British Journal of Nutrition

Research Article

Patterns of energy intake in patients with cirrhosis and healthy volunteers

Angela M. Maddena1 and Marsha Y. Morgana1 c1

a1 University Department of Medicine, The Royal Free Campus, The Royal Free and University College Medical School, London NW3 2QG, UK


Fuel utilization and N economy are optimized in patients with cirrhosis by provision of several small meals throughout the day and a late-night snack of complex carbohydrate. Currently, however, only limited information is available on the patterns of energy intake in patients with chronic liver disease. The aims of the present study were to determine the number of days required to undertake such an investigation and to observe the daily distribution of energy intake in this patient population. Eight patients with cirrhosis and eight matched healthy volunteers kept weighed dietary intake records for fifteen separate days over a 6-month period. The records were analysed for energy intake per hour and the number and size of energy intake episodes per 24 h calculated. Intake was verified against resting energy expenditure. Fourteen separate observational days were required to investigate the pattern of energy intake in the cirrhotic patients while 20 d were required for healthy volunteers. Considerable inter- and intrasubject variations in the number and size of energy intake episodes were observed in both the patients and healthy volunteers. However, no significant differences were observed between the mean total number of daily energy intake episodes (6·3 (sd 1·6) v. 7·0 (sd 1·4)) or in the distribution of daily energy intake between the two groups. Most patients and volunteers tended to eat frequent small meals, often including a late-night snack, rather than two or three large meals daily. It should, therefore, be possible to establish optimum patterns of energy intake in these patients in line with recent guidelines.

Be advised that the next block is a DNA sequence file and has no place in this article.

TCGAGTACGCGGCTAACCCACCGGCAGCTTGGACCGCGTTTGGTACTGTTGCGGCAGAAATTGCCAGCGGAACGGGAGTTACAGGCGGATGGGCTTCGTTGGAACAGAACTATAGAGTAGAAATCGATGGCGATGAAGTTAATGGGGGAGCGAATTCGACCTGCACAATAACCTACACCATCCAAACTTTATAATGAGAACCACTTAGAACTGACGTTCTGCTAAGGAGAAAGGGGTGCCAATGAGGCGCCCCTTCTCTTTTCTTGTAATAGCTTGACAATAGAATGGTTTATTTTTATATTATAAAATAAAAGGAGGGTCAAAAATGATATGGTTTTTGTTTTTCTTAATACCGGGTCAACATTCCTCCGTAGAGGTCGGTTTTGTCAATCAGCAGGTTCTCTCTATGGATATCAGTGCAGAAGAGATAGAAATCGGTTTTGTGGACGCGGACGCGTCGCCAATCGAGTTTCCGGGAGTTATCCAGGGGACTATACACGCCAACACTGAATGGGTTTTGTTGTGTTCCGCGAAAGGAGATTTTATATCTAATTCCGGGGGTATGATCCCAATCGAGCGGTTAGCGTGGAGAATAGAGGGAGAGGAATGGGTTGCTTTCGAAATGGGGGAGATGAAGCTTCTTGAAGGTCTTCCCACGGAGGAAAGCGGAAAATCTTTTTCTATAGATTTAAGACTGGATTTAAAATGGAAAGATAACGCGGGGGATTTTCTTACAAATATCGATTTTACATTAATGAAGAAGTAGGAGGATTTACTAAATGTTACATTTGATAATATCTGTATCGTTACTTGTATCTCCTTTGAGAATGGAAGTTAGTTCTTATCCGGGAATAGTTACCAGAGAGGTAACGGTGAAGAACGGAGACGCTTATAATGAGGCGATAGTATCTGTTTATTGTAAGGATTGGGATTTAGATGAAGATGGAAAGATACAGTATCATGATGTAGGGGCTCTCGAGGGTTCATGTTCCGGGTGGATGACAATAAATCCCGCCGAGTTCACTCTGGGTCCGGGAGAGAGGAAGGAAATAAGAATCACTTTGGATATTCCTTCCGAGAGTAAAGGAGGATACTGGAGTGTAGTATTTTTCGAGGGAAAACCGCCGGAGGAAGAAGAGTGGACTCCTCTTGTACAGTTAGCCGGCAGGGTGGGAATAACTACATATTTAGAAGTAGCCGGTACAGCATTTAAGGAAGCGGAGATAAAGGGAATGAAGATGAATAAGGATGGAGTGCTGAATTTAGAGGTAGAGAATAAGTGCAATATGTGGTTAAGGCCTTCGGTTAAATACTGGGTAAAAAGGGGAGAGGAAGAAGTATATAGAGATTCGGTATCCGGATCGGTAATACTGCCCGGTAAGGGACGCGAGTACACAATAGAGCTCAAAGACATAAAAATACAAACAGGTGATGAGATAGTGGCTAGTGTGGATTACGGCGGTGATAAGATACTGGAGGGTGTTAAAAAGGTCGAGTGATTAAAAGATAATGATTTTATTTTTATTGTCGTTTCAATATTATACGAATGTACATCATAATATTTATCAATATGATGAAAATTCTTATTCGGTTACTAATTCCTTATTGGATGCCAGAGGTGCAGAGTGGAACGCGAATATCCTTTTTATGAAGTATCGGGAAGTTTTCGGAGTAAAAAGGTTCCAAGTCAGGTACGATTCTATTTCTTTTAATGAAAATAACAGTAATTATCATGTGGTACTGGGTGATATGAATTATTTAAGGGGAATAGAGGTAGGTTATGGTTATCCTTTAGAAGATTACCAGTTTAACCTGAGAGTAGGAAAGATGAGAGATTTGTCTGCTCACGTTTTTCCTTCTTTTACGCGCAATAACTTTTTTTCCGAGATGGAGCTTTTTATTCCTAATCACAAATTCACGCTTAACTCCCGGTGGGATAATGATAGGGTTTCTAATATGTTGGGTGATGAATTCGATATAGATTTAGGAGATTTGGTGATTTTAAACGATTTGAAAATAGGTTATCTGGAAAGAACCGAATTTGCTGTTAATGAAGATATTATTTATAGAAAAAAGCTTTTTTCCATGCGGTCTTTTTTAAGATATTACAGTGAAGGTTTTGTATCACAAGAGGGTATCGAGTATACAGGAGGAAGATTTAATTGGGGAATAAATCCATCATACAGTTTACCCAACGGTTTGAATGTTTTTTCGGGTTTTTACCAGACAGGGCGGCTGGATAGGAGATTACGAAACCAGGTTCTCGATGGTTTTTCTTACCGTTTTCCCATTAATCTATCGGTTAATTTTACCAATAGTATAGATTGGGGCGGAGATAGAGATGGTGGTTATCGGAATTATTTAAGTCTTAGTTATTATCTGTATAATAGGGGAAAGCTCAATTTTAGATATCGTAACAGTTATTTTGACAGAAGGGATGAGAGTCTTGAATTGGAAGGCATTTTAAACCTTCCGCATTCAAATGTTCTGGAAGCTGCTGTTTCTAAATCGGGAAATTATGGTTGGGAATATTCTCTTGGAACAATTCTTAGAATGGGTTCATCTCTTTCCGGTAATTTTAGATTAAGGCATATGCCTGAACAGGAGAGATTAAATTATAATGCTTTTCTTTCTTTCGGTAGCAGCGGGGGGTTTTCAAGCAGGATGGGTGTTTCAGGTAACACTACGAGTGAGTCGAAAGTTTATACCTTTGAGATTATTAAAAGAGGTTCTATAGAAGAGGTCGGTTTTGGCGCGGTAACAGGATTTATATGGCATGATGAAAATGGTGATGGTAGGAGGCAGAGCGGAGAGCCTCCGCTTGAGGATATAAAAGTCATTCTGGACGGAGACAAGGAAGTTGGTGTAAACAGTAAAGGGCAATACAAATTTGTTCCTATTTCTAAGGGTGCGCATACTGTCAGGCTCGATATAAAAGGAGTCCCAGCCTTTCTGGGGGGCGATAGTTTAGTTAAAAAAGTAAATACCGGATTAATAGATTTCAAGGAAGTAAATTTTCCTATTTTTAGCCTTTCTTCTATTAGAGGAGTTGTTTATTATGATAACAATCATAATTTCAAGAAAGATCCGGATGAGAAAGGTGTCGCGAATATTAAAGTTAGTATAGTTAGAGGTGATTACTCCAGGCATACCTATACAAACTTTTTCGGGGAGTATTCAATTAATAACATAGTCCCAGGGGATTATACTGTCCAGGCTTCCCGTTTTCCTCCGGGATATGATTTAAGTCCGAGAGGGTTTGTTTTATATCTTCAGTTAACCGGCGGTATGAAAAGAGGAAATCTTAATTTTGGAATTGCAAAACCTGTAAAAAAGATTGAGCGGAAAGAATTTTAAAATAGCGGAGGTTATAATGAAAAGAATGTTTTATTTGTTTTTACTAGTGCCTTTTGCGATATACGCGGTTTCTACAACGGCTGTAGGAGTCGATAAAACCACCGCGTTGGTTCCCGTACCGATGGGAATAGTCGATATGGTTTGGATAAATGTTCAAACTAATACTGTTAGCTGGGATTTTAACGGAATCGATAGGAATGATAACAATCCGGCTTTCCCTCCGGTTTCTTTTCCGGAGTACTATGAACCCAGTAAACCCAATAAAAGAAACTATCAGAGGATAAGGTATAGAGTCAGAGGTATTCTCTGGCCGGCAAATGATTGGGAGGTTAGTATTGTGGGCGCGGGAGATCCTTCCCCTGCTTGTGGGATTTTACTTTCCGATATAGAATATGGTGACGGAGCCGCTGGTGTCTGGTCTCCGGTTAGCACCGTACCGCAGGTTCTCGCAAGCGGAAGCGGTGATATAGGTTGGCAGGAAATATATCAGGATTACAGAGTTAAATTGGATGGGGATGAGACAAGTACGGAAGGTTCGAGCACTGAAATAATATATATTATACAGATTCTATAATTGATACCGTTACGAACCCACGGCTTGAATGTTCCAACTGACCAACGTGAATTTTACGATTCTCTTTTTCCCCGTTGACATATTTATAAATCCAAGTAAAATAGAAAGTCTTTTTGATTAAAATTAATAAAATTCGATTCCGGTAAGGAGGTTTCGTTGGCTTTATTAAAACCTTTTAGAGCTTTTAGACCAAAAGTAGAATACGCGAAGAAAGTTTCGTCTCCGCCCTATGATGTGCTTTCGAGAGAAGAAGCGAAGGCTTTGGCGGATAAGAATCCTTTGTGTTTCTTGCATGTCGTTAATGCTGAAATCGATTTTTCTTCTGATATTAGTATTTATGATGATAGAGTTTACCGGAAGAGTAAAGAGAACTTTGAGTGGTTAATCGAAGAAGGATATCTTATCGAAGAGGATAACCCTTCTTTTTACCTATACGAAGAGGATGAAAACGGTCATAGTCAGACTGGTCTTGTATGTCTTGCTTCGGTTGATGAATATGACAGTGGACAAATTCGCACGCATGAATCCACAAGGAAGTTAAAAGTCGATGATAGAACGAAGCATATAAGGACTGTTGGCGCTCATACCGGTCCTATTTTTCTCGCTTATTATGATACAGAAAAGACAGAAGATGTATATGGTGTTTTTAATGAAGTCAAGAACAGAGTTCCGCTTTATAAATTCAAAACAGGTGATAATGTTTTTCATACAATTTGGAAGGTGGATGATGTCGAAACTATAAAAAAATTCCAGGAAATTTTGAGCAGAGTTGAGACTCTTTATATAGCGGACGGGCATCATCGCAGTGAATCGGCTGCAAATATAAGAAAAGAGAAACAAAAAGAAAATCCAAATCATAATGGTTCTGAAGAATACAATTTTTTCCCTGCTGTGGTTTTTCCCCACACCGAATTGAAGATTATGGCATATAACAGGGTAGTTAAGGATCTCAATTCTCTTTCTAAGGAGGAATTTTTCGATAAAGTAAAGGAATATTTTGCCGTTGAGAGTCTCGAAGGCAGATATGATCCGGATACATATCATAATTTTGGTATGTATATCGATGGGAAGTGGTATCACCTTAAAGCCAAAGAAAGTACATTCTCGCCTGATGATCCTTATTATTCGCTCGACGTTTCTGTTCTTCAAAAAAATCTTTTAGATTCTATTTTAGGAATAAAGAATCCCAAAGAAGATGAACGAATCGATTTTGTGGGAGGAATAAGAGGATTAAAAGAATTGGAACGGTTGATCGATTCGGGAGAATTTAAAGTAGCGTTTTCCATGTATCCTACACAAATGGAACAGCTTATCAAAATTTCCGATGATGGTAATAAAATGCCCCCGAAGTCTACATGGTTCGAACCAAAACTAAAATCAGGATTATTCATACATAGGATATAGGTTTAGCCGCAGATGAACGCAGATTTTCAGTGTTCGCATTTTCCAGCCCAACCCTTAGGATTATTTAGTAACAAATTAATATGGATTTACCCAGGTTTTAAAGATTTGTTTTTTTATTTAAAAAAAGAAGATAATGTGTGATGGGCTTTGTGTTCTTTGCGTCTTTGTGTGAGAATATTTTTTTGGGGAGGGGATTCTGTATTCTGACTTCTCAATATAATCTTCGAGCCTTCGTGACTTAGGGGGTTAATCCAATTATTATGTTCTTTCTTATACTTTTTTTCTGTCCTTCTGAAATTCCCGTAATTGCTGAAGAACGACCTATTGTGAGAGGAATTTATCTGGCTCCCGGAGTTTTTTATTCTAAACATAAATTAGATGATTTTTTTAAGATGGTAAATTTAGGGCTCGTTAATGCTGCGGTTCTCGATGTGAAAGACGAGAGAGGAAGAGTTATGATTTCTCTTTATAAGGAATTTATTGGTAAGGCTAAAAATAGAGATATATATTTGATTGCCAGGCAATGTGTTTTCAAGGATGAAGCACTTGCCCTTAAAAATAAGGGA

(Received October 05 1998)

(Revised February 09 1999)

(Accepted March 08 1999)


c1 *Corresponding author: Dr Marsha Morgan, fax +44 (0)171 435 8849.